FINDLAY, Ohio — Jarrod Steffan loaded his kayak with fans and shuttled them across his flooded street Tuesday to begin drying out his house. It was a drill he knew all too well.
Floodwaters slowly began to recede after soaking several hundred homes, the third major flood to swamp this northwest Ohio city in the past four years.
"You can't do anything but rebuild and go on," Steffan said.
The floods were part of the aftermath of storms that swept through the Midwest and South over the past two days, spawning tornadoes and heavy rains and killing at least five people, including four in Tennessee.
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A mix of melting snow and heavy rain threatened flooding in all 88 of Ohio's counties, the National Weather Service said. The worst, though, was in Findlay, where the Blanchard River topped out at less than 5 1/2 feet above flood level Tuesday morning.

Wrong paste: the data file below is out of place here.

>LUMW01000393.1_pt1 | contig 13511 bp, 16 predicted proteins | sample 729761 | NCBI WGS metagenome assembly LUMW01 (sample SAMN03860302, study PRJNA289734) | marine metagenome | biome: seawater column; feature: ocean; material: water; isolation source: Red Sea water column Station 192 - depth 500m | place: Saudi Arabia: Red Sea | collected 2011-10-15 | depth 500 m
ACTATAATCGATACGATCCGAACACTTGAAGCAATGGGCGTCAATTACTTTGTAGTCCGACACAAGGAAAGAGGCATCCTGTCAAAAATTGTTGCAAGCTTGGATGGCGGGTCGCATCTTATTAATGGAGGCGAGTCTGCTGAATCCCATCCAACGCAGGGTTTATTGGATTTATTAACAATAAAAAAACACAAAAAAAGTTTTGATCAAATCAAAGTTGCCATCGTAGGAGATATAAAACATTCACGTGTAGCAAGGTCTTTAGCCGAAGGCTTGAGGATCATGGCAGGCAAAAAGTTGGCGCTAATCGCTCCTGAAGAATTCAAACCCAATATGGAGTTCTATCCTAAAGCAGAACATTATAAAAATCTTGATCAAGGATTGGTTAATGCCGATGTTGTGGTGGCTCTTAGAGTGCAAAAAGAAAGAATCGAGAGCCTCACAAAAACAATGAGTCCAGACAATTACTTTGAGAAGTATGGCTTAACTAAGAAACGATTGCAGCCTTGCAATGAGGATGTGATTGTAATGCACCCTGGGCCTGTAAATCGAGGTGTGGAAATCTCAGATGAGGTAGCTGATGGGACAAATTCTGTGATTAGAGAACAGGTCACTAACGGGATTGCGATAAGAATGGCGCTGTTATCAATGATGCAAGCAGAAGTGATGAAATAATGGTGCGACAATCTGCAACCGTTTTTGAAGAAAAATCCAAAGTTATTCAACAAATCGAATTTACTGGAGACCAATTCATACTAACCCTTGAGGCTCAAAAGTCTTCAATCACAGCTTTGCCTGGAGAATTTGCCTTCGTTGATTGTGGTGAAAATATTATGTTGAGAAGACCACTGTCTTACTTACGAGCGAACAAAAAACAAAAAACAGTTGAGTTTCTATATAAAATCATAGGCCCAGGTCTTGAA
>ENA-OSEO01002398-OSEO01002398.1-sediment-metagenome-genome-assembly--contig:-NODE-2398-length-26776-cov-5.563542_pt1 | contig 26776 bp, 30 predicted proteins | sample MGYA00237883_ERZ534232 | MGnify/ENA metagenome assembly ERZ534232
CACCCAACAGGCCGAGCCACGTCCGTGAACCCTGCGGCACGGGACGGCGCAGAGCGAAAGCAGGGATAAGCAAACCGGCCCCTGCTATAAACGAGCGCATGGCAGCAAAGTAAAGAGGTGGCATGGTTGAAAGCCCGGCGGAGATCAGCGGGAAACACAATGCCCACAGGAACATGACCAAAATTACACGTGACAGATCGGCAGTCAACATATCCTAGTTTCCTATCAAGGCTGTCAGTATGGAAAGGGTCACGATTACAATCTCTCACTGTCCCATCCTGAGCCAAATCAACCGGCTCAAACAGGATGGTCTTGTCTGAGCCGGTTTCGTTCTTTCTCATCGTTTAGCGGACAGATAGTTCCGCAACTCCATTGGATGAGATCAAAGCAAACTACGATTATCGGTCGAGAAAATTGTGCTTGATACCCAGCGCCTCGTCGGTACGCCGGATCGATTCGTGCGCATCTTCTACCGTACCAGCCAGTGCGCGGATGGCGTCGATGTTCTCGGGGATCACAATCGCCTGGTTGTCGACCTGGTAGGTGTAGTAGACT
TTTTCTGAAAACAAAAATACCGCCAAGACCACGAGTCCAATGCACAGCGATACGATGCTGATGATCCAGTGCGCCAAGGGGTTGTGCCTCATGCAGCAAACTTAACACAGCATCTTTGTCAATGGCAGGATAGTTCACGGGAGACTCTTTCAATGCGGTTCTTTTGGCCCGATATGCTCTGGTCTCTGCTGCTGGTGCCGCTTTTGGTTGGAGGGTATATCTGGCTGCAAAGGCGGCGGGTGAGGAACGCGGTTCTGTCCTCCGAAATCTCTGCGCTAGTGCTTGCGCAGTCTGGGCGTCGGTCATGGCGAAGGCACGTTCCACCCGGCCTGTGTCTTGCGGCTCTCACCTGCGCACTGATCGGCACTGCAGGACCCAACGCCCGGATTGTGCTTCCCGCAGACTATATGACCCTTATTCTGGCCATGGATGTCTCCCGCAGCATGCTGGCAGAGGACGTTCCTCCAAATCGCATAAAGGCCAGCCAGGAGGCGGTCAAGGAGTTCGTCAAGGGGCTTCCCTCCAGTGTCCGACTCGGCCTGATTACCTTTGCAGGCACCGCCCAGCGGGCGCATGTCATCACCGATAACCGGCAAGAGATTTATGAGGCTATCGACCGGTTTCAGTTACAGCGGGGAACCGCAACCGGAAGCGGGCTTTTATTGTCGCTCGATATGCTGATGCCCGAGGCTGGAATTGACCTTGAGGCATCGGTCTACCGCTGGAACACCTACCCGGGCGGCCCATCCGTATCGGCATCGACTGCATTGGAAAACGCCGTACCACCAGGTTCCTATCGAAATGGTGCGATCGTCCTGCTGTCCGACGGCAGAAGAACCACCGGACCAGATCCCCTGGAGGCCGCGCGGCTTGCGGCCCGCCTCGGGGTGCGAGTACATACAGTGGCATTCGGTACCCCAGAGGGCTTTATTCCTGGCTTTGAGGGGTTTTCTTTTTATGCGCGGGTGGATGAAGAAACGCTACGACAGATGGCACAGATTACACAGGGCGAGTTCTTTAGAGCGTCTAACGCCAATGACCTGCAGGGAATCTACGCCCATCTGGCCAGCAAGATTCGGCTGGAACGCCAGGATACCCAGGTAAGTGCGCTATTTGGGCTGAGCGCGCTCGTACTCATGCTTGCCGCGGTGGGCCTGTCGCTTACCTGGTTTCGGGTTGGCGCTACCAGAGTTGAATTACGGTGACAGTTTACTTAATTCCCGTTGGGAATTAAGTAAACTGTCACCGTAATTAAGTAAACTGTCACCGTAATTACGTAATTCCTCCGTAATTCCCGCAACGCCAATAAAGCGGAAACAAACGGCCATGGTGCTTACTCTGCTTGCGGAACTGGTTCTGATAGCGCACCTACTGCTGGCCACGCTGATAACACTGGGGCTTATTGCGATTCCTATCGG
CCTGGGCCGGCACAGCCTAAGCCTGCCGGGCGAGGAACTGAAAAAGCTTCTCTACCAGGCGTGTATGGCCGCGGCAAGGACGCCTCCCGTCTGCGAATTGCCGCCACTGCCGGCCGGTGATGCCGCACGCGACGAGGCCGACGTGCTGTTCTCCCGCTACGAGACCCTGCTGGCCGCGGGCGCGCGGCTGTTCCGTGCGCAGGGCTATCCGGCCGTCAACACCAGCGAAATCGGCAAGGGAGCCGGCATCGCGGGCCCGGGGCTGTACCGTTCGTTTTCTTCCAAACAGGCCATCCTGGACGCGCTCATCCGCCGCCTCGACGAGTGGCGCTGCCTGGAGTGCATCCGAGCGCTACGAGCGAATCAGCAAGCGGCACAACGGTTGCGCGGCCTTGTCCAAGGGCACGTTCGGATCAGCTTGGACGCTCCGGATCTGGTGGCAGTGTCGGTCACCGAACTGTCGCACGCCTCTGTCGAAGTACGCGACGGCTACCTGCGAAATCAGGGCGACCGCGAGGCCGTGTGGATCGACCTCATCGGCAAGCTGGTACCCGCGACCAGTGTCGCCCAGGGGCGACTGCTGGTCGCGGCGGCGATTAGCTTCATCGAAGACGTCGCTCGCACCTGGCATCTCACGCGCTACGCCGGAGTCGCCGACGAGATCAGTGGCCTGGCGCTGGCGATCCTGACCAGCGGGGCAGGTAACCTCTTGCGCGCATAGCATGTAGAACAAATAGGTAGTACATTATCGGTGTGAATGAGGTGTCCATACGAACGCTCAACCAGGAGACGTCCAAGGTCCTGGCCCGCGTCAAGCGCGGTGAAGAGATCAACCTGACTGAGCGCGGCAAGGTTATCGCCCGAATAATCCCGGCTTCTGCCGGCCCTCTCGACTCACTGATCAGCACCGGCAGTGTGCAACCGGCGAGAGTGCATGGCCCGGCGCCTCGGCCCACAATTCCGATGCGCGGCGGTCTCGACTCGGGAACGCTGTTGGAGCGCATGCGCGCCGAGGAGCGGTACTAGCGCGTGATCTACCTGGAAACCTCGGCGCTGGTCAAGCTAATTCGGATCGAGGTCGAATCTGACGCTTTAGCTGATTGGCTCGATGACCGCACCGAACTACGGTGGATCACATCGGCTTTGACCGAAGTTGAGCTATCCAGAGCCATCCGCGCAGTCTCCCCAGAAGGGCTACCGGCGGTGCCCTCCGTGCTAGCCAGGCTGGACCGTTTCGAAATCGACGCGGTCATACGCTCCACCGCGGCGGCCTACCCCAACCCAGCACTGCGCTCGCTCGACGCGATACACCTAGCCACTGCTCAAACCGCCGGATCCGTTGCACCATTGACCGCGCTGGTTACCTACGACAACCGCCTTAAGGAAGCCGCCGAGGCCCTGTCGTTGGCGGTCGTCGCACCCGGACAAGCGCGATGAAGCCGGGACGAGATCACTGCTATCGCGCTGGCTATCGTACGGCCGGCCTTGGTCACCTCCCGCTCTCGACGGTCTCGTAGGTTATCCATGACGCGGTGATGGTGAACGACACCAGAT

That was about a foot lower than during a catastrophic flood four years ago that caused millions of dollars in damage — but it was still enough to leave a mess.
Mail carrier Jim Gangle carried tools and plastic bins from his garage into his driveway so he could clean out the muck. "If that's all that happens, it's easy to take care of," he said.
Preventing future flooding has become a top priority for this city of about 36,000 people 45 miles south of Toledo, but government studies estimate it will take several years and cost well over $100 million to build of a series of flood walls, earthen levees and channels to divert water.
Most folks had enough warning this time to move their belongings to higher ground.
Steffan, whose home had 5 inches of water on the ground floor, had moved his clothes, couches, mattresses and appliances to his father's house. He lost all those items four years ago in what was the city's worst flood.
The high water was mostly downtown and in a few residential neighborhoods. The main street was under 3 feet of water Tuesday morning.
"This doesn't even shock you anymore," said Casey Hensley, manager of a downtown Domino's Pizza store. "It makes you mad, but it doesn't shock you."